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The Fine Art of Non-Pessimism without Optimism

October 2, 2015

Once again — just in the nick of time — Congress has passed a continuing resolution to fund the federal government through December 11. Other than everyone went to work yesterday (yeah!), nothing was actually accomplished. Congress kicked the can further down the road so that a December showdown is possible. By the time the CR expires, there will also be a number of federal programs whose authority has expired and need renewal. Soon thereafter, some popular tax provisions (e.g., the R&D tax credit) expire on December 31. Add to the list that the federal debt ceiling will need to be raised in November or December and it all adds up to a potential legislative and political mess.

Here’s the good news: we have been at this spot before. In 2011, the result was the Ryan-Murray budget agreement, which defused a number of potential time bombs. But there is some bad news: we were almost at this same spot in 2012 and 2013 and we had a sequester and then the next year, a shutdown.

It is hard to know whether 2015 is more like 2011 or 2012/2013. The uncertainty is magnified because a new Speaker and House leadership team will be starting November 1. Whether they are compromise-oriented or hard-line, they will be trying to lead a badly divided Republican caucus in the House.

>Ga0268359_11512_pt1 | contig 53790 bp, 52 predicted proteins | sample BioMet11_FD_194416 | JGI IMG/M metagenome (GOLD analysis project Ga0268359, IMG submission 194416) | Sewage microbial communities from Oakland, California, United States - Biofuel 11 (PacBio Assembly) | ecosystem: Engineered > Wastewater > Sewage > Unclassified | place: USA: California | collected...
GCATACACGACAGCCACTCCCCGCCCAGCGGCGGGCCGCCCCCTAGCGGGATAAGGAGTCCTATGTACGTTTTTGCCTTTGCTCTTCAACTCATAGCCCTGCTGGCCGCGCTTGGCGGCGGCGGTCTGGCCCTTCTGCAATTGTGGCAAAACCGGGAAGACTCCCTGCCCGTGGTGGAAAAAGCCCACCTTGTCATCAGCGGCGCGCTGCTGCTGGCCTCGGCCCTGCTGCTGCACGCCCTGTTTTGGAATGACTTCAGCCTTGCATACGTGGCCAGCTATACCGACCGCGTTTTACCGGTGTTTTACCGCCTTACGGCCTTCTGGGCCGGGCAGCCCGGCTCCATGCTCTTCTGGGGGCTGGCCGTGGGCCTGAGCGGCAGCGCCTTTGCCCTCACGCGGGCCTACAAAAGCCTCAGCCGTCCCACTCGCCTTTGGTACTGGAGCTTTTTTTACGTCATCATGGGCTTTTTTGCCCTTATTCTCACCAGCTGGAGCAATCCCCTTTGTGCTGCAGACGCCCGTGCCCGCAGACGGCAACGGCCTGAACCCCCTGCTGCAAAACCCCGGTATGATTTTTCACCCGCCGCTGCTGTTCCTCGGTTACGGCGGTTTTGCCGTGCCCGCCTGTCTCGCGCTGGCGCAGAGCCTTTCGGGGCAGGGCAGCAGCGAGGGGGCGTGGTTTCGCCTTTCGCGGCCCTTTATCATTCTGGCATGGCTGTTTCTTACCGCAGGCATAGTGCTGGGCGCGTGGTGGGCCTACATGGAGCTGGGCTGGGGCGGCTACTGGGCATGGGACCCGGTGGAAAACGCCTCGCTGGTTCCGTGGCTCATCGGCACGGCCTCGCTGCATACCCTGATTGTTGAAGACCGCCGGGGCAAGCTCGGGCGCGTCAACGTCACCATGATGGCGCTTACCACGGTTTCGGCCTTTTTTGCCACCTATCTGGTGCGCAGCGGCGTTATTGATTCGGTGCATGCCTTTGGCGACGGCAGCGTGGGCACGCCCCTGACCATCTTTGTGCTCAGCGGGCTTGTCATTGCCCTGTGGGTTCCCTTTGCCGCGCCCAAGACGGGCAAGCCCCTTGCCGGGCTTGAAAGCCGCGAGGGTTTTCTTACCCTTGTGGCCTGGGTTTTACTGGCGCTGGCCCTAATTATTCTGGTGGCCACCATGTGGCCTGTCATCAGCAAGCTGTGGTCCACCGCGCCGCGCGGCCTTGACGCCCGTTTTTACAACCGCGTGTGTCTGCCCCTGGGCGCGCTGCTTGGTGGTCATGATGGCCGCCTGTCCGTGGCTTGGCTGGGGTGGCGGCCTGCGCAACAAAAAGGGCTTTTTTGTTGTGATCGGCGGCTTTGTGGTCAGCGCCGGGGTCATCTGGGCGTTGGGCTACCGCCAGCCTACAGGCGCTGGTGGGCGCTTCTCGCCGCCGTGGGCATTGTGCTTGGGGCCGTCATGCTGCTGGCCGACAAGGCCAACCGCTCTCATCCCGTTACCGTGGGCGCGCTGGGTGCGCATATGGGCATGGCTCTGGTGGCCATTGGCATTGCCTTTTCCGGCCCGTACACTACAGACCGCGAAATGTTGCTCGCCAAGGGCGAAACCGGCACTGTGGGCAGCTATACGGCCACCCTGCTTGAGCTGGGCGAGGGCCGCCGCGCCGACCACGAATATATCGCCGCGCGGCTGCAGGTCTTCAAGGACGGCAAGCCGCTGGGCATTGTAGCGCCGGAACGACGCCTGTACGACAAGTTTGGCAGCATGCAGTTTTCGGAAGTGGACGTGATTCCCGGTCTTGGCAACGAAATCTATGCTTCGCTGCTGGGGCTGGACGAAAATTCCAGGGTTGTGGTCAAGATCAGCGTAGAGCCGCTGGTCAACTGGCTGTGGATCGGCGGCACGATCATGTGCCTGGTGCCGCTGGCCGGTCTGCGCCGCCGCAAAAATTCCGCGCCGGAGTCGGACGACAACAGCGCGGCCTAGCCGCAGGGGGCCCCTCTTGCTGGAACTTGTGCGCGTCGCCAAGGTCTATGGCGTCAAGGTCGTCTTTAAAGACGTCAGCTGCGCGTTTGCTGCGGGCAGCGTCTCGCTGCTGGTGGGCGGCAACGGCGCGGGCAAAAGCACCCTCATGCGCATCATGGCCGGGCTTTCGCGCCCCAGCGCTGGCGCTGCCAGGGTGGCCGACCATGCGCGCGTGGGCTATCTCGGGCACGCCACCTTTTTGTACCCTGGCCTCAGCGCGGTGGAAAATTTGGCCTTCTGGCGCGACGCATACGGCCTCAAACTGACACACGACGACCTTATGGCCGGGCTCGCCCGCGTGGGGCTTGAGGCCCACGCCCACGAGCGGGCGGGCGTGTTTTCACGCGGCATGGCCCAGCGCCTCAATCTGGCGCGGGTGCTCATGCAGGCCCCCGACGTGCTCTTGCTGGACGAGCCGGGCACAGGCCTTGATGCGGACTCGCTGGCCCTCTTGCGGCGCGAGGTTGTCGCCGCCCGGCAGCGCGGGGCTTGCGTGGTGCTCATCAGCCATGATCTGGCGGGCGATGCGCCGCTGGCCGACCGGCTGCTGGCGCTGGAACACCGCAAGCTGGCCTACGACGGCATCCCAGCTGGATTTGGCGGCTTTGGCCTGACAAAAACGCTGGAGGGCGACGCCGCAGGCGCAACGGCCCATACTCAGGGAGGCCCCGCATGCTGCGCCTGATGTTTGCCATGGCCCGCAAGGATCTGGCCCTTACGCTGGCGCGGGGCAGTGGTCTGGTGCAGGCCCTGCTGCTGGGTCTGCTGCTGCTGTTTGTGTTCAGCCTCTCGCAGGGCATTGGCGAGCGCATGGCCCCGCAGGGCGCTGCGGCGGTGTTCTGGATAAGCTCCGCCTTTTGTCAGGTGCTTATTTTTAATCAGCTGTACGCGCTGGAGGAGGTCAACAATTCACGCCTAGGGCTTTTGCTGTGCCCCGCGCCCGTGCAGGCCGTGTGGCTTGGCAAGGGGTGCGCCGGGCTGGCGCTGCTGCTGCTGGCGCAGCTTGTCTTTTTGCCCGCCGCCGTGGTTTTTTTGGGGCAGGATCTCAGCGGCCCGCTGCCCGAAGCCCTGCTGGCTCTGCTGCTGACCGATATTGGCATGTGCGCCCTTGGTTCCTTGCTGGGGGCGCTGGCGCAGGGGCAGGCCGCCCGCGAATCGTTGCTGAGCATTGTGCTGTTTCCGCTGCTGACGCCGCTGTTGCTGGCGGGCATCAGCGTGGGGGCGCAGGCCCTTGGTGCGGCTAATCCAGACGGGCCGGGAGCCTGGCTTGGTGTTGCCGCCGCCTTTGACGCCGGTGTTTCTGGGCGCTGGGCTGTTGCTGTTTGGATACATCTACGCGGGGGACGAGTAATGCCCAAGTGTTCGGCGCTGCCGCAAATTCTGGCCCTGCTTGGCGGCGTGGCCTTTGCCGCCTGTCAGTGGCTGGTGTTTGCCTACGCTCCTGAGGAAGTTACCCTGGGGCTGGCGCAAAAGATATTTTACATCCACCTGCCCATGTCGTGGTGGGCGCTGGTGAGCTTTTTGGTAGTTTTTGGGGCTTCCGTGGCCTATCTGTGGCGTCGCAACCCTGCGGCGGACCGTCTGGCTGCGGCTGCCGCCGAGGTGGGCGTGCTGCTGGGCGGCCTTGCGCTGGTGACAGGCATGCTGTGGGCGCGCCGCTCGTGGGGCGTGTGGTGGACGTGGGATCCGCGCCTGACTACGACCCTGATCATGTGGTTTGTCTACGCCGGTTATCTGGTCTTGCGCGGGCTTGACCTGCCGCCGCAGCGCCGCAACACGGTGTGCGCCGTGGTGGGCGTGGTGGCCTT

Where does all this leave FDA? The House and Senate both proposed small increases for the agency for FY 16 and several Congressional leaders have acknowledged (publicly and privately) that more funding is needed. On that basis, FDA is likely to be helped more — and hurt less — than other agencies. In relative terms, this is a good place to be. If some additional funds become available because of a budget deal, then it is possible FDA could receive some part of it, especially to meet FSMA requirements.

In absolute terms, FDA’s situation is less appealing. Under the CR, FDA can only spend at the rate it spent in FY 2015. Other federal agencies may be (reluctantly) agreeable with no new funds because their mission and workload haven’t increased much. Not so FDA, whose mission is probably growing 6 to 10% per year. Even the Administration asked for a 6% increase in budget authority funding for FDA in FY 2016.

I have no reason to be optimistic for FDA. Betting on Congress to suddenly become functional is generally a losing proposition.

Yet, I am not pessimistic. I believe that a budget deal is a serious possibility and that FDA has the case to snag some share of it.

Note: This week’s Analysis and Commentary was written by Steven Grossman, the deputy executive director of the Alliance for a Stronger FDA.

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